Introduction to Topic

My project focused on the creation of a video for Aberdeen Proving Grounds. The purpose of my project was to help inform possible investors about the potential use for the VOCkit; a chemical detection system that the army was developing. I spent my time interning at Aberdeen Proving Grounds researching the uses for, and learning about the VOCkit itself. I chose to use this experience as my topic for my innovation since it focused on more of the engineering aspect of the work force. I have come to learn that I am less interested in medicine and more interested in engineering. This topic allowed for the two too join smoothly so I could complete a final product I found worthwhile. This experience allowed me to think of new ways to use the technology I was introduced too.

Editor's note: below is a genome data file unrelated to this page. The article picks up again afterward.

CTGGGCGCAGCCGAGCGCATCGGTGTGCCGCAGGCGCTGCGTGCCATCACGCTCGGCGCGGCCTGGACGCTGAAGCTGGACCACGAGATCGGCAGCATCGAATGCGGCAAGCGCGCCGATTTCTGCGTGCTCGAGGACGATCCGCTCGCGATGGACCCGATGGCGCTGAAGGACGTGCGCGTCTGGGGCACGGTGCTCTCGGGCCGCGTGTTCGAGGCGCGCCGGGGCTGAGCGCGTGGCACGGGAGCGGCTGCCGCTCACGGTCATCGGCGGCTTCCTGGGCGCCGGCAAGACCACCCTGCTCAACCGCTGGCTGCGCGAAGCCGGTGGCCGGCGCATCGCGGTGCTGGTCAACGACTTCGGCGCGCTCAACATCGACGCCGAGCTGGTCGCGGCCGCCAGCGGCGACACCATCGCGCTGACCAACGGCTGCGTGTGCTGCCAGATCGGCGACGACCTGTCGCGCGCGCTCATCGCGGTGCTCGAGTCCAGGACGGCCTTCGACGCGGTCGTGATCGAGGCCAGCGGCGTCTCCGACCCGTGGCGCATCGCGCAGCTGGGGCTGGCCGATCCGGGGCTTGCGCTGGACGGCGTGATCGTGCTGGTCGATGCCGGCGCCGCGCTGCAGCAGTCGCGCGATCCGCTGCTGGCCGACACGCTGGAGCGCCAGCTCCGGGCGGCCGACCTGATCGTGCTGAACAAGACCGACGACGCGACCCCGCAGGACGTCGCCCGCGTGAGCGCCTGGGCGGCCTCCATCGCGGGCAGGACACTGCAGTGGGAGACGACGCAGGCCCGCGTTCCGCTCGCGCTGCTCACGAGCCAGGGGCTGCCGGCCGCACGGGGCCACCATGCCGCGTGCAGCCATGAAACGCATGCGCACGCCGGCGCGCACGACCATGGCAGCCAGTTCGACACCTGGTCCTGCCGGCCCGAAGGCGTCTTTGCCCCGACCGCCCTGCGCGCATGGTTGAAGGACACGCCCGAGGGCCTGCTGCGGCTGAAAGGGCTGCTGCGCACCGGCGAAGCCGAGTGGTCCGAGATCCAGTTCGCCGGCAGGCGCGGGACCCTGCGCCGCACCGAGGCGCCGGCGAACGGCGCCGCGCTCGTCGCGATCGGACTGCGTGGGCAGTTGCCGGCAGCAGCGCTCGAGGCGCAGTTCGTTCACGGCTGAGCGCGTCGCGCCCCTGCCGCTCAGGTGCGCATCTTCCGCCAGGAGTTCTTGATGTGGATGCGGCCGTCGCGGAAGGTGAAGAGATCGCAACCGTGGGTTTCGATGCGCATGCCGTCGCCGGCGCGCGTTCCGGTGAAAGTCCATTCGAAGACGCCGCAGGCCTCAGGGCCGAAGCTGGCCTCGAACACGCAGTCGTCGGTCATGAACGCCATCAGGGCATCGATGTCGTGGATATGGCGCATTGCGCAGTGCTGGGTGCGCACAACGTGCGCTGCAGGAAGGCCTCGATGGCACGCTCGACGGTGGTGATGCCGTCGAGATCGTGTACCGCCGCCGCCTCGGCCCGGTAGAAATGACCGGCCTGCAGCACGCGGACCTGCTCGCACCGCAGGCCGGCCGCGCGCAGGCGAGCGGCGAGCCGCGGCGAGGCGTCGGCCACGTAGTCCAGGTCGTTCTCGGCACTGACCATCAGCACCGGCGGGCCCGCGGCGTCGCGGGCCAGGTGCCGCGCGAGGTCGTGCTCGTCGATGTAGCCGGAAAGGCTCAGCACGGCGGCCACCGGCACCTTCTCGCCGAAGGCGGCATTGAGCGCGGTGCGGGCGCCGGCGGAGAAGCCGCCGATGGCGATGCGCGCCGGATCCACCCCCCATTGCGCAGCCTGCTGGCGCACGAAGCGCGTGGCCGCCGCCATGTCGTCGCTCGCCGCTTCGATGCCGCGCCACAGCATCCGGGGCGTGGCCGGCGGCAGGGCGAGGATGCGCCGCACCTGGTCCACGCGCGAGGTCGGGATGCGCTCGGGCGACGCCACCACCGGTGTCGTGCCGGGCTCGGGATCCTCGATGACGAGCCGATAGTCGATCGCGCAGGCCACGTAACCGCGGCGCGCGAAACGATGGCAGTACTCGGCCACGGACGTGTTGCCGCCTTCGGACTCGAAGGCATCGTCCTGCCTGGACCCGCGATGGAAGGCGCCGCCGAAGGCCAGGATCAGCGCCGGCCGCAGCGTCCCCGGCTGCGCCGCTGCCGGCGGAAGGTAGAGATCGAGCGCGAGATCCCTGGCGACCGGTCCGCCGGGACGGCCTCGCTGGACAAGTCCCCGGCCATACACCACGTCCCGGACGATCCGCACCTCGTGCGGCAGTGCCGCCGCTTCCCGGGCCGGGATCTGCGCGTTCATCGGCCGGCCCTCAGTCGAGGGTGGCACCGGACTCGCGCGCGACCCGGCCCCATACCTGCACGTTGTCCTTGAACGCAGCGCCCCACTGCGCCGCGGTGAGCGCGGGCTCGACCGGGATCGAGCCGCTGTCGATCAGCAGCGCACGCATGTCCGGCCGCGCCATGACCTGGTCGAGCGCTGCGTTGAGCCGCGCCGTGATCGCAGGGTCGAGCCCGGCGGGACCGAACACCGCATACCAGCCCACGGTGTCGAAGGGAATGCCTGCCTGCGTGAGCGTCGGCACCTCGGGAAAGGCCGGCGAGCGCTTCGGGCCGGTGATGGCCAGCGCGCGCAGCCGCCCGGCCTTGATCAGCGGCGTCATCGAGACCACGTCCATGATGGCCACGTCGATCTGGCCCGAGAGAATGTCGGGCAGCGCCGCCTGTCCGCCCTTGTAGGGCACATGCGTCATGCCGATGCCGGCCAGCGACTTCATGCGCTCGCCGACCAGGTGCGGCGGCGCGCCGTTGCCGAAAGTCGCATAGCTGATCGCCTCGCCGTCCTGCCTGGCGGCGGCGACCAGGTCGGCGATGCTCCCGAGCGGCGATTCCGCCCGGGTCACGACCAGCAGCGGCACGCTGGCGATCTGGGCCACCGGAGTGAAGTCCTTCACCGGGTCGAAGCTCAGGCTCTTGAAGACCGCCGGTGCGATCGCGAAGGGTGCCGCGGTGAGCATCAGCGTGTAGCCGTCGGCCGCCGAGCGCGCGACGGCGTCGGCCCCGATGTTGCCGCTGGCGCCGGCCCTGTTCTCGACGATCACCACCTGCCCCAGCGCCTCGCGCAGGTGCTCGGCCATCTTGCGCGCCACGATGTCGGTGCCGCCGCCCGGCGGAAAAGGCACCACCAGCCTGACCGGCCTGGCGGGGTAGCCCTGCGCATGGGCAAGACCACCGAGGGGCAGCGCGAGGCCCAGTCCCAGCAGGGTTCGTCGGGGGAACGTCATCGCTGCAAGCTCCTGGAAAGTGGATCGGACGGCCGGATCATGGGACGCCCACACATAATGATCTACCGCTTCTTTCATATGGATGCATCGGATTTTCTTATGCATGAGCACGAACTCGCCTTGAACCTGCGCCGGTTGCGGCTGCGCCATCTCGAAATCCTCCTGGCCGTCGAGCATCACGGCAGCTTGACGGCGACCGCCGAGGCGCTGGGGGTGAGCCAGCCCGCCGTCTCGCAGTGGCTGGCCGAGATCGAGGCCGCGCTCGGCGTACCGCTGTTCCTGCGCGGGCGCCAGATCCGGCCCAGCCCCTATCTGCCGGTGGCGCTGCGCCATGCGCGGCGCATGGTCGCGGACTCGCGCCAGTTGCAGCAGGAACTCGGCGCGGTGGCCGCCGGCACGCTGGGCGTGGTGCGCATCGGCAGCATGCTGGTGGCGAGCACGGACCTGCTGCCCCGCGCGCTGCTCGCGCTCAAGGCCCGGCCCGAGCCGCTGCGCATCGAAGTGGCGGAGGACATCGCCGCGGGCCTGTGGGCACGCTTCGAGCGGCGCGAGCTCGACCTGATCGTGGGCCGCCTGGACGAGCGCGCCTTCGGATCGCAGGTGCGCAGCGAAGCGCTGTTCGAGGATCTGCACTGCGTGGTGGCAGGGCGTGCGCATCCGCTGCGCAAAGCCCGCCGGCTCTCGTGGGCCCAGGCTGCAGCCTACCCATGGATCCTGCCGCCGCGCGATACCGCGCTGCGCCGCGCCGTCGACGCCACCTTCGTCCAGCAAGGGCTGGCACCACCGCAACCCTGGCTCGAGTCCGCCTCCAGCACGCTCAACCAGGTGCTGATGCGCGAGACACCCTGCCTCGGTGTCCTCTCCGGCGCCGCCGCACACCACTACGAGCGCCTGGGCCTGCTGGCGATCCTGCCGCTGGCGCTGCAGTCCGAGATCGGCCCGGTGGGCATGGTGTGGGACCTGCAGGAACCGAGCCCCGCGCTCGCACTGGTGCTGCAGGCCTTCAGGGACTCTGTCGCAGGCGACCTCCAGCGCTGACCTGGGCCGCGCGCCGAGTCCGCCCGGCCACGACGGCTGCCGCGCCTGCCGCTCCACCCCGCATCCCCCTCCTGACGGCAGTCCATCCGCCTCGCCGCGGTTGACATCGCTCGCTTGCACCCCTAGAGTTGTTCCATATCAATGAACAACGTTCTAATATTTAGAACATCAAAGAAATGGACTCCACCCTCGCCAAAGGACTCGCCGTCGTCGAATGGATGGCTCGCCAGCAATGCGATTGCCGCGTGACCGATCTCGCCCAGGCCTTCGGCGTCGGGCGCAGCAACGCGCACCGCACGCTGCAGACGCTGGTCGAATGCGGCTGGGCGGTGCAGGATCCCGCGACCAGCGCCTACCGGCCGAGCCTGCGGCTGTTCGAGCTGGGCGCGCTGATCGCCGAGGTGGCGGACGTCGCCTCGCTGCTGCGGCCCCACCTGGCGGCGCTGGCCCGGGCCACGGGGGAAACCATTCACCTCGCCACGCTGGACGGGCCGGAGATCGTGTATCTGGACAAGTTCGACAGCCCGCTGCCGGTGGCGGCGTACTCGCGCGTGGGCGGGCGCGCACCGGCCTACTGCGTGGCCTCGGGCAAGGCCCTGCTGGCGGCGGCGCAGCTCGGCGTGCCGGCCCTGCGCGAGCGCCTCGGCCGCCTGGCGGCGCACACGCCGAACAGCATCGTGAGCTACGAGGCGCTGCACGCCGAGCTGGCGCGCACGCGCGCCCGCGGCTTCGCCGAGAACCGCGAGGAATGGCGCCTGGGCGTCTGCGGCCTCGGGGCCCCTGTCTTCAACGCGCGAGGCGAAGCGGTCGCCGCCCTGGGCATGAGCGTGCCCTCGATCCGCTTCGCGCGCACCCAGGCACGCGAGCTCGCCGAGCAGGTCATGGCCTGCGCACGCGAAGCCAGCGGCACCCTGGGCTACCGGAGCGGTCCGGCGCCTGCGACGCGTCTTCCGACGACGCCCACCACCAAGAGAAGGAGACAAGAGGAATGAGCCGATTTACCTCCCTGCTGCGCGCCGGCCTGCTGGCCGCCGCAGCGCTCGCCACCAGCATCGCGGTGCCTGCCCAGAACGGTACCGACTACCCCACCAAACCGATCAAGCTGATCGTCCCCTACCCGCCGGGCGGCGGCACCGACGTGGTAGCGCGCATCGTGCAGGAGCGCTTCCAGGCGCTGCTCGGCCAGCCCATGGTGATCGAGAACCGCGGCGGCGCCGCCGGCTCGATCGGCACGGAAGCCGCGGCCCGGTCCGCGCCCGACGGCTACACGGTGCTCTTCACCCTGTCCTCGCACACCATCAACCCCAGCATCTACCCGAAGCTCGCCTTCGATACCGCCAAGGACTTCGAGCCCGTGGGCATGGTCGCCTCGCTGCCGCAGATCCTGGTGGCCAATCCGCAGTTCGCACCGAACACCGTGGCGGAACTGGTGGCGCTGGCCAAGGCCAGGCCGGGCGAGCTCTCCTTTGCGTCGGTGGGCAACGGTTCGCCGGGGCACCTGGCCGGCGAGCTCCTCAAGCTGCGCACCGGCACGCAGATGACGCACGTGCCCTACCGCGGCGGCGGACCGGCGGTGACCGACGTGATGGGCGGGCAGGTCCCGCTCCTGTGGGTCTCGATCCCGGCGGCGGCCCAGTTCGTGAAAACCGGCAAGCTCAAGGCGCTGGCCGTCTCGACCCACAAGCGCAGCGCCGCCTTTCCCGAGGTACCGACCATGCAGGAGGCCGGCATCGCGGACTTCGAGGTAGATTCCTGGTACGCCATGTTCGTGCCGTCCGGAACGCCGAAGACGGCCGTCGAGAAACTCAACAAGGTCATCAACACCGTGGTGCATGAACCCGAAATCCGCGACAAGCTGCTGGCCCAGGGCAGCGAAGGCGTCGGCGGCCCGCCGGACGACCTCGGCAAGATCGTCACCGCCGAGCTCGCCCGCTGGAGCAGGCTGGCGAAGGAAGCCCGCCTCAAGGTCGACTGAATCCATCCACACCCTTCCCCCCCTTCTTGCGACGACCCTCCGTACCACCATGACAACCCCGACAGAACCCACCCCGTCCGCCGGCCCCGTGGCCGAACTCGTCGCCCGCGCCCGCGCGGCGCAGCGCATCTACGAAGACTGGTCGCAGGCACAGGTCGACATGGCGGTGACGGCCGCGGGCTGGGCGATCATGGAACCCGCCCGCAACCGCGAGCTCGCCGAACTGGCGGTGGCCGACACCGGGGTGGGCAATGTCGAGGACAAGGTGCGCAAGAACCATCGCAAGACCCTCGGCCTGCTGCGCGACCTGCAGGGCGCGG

Project Overview

Project Description

My project included 80 hours of shadowing at Aberdeen Proving Grounds along with 10 hours of working on my innovation. I spent my time at Aberdeen Proving Grounds working on a video with three other interns. Working with others to create a video was just as challenging as making the video itself. The video I was assigned to make was about the VOCkit. The VOCkit is a handheld chemical detector meant to eliminate chemical threats in war zones. I learned a lot about chemical warfare and defense through the research of the VOCkit. This research led me to my own innovation. A handheld diagnostic kit. This diagnostic kit makes use of the colorimetric sensor arrays to detect pathogens in your blood. To make this into a functioning final product I needed to learn how to 3D print a model using Solidworks and had to do research on how these arrays work when reacting with blood. In the end, I created a product that works well for the handheld diagnostic of bacterial infections.

Experience

Experience Description